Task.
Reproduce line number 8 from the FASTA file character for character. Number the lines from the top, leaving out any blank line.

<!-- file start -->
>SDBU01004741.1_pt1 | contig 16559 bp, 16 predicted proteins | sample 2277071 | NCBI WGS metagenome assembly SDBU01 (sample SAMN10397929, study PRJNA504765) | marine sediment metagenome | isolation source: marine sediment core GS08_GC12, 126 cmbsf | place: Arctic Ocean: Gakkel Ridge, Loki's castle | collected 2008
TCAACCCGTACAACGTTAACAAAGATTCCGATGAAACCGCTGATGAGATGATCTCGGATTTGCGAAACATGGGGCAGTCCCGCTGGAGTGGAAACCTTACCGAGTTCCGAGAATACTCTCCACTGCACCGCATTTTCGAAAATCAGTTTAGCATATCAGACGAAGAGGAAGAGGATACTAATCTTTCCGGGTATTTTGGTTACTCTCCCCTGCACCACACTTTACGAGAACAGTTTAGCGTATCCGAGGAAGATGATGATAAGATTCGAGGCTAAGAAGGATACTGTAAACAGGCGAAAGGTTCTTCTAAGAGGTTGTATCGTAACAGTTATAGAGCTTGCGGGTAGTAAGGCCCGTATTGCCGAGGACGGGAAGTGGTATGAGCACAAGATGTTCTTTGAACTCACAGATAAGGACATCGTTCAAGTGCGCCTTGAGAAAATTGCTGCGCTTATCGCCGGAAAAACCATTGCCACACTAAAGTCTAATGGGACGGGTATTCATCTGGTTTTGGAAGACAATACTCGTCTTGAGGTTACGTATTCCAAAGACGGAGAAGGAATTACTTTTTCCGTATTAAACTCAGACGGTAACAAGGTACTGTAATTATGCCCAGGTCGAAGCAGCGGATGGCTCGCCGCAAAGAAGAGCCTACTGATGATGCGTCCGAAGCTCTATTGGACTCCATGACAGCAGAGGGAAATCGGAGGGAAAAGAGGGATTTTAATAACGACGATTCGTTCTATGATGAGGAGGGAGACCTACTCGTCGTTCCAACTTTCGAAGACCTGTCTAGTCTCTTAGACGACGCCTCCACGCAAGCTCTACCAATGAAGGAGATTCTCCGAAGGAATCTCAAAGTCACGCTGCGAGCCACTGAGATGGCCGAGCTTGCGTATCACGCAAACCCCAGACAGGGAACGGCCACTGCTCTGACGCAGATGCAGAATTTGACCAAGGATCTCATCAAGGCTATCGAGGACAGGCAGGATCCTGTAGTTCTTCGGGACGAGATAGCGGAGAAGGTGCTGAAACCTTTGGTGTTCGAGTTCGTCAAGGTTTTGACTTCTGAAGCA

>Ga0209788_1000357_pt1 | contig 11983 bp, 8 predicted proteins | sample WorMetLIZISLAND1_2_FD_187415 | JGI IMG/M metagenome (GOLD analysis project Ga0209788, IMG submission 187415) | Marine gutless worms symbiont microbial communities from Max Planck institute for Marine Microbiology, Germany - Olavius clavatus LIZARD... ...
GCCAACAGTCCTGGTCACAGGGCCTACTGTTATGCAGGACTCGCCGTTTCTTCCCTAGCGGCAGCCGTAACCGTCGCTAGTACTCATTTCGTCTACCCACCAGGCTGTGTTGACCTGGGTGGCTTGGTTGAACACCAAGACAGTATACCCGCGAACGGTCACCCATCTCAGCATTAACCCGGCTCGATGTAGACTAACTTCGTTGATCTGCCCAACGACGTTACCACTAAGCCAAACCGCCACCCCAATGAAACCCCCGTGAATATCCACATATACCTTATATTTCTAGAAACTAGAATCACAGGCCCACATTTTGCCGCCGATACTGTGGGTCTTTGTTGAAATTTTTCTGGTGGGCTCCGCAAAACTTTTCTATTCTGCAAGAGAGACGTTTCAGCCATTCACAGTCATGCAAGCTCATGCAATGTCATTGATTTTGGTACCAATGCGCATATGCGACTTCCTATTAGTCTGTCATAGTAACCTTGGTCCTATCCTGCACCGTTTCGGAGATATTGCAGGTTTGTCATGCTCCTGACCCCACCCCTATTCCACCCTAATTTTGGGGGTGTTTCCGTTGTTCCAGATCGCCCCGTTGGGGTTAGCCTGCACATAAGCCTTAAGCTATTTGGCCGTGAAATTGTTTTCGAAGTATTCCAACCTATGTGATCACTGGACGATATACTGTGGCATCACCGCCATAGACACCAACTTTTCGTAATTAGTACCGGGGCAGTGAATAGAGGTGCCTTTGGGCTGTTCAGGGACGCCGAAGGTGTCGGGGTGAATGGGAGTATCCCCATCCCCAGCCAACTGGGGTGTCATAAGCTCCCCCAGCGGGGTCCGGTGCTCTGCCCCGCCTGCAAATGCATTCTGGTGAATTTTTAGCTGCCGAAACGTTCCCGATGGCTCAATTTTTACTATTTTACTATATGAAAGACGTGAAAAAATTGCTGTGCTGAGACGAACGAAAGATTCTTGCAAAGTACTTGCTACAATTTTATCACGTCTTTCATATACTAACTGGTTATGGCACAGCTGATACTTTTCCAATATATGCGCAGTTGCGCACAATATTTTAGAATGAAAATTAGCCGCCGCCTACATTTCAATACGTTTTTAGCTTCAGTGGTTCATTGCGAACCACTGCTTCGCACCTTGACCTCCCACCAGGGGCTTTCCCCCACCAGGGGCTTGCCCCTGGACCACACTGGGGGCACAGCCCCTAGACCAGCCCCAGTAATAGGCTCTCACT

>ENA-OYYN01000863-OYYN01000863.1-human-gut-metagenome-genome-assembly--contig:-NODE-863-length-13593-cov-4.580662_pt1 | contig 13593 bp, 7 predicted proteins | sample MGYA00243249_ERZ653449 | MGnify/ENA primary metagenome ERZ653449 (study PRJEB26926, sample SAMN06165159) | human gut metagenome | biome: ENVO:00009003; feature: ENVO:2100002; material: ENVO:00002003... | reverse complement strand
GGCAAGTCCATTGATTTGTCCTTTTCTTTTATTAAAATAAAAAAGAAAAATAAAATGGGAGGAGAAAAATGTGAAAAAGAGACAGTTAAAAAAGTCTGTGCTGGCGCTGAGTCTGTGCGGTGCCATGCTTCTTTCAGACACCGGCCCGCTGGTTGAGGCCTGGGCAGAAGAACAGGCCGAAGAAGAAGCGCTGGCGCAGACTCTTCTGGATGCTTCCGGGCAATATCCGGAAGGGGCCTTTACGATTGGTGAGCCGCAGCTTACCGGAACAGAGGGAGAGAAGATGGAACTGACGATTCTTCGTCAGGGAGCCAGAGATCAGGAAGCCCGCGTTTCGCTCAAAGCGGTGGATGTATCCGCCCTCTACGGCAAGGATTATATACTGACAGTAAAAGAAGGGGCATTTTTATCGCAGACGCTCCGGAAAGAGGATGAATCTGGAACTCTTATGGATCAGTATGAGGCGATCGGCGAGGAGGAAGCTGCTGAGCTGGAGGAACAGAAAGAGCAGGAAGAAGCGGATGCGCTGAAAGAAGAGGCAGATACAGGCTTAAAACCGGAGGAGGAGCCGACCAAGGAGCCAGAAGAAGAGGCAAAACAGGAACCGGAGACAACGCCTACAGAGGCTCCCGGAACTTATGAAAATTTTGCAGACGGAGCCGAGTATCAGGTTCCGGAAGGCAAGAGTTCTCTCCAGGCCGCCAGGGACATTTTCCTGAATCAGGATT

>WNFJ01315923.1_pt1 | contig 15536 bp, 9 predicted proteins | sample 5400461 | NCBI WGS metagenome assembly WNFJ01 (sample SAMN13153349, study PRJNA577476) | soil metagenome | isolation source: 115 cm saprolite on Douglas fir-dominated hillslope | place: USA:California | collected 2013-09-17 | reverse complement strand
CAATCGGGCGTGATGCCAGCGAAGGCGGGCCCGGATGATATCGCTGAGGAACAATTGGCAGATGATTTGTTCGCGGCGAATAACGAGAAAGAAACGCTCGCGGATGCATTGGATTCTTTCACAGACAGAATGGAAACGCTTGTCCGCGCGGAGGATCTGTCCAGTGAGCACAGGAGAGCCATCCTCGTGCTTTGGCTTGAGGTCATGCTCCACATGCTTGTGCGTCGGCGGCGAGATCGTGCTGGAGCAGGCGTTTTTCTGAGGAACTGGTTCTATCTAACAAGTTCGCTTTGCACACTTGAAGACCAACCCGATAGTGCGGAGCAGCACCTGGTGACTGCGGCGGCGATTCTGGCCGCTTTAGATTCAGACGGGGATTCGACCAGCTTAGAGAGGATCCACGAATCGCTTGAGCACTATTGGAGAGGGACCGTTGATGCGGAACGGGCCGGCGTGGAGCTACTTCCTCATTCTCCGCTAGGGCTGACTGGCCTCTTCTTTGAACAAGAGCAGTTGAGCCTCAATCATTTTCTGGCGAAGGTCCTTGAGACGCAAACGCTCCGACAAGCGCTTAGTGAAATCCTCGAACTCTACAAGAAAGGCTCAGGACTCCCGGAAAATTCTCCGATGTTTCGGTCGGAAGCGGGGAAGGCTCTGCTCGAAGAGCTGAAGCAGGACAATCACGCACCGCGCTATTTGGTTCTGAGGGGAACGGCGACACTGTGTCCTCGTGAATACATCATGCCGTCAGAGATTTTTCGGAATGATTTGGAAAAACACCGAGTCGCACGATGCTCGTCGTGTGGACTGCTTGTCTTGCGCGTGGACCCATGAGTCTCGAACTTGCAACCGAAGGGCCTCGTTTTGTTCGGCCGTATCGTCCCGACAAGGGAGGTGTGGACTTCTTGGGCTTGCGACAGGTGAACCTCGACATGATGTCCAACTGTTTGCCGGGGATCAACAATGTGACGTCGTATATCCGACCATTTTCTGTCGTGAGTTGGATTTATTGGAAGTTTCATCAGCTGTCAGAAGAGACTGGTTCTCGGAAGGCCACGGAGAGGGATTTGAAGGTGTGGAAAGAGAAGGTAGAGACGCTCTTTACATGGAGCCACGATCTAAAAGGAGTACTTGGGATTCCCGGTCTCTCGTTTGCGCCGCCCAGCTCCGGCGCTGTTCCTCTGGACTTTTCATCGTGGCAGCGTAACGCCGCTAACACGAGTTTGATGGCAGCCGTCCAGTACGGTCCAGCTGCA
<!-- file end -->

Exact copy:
CAATCGGGCGTGATGCCAGCGAAGGCGGGCCCGGATGATATCGCTGAGGAACAATTGGCAGATGATTTGTTCGCGGCGAATAACGAGAAAGAAACGCTCGCGGATGCATTGGATTCTTTCACAGACAGAATGGAAACGCTTGTCCGCGCGGAGGATCTGTCCAGTGAGCACAGGAGAGCCATCCTCGTGCTTTGGCTTGAGGTCATGCTCCACATGCTTGTGCGTCGGCGGCGAGATCGTGCTGGAGCAGGCGTTTTTCTGAGGAACTGGTTCTATCTAACAAGTTCGCTTTGCACACTTGAAGACCAACCCGATAGTGCGGAGCAGCACCTGGTGACTGCGGCGGCGATTCTGGCCGCTTTAGATTCAGACGGGGATTCGACCAGCTTAGAGAGGATCCACGAATCGCTTGAGCACTATTGGAGAGGGACCGTTGATGCGGAACGGGCCGGCGTGGAGCTACTTCCTCATTCTCCGCTAGGGCTGACTGGCCTCTTCTTTGAACAAGAGCAGTTGAGCCTCAATCATTTTCTGGCGAAGGTCCTTGAGACGCAAACGCTCCGACAAGCGCTTAGTGAAATCCTCGAACTCTACAAGAAAGGCTCAGGACTCCCGGAAAATTCTCCGATGTTTCGGTCGGAAGCGGGGAAGGCTCTGCTCGAAGAGCTGAAGCAGGACAATCACGCACCGCGCTATTTGGTTCTGAGGGGAACGGCGACACTGTGTCCTCGTGAATACATCATGCCGTCAGAGATTTTTCGGAATGATTTGGAAAAACACCGAGTCGCACGATGCTCGTCGTGTGGACTGCTTGTCTTGCGCGTGGACCCATGAGTCTCGAACTTGCAACCGAAGGGCCTCGTTTTGTTCGGCCGTATCGTCCCGACAAGGGAGGTGTGGACTTCTTGGGCTTGCGACAGGTGAACCTCGACATGATGTCCAACTGTTTGCCGGGGATCAACAATGTGACGTCGTATATCCGACCATTTTCTGTCGTGAGTTGGATTTATTGGAAGTTTCATCAGCTGTCAGAAGAGACTGGTTCTCGGAAGGCCACGGAGAGGGATTTGAAGGTGTGGAAAGAGAAGGTAGAGACGCTCTTTACATGGAGCCACGATCTAAAAGGAGTACTTGGGATTCCCGGTCTCTCGTTTGCGCCGCCCAGCTCCGGCGCTGTTCCTCTGGACTTTTCATCGTGGCAGCGTAACGCCGCTAACACGAGTTTGATGGCAGCCGTCCAGTACGGTCCAGCTGCA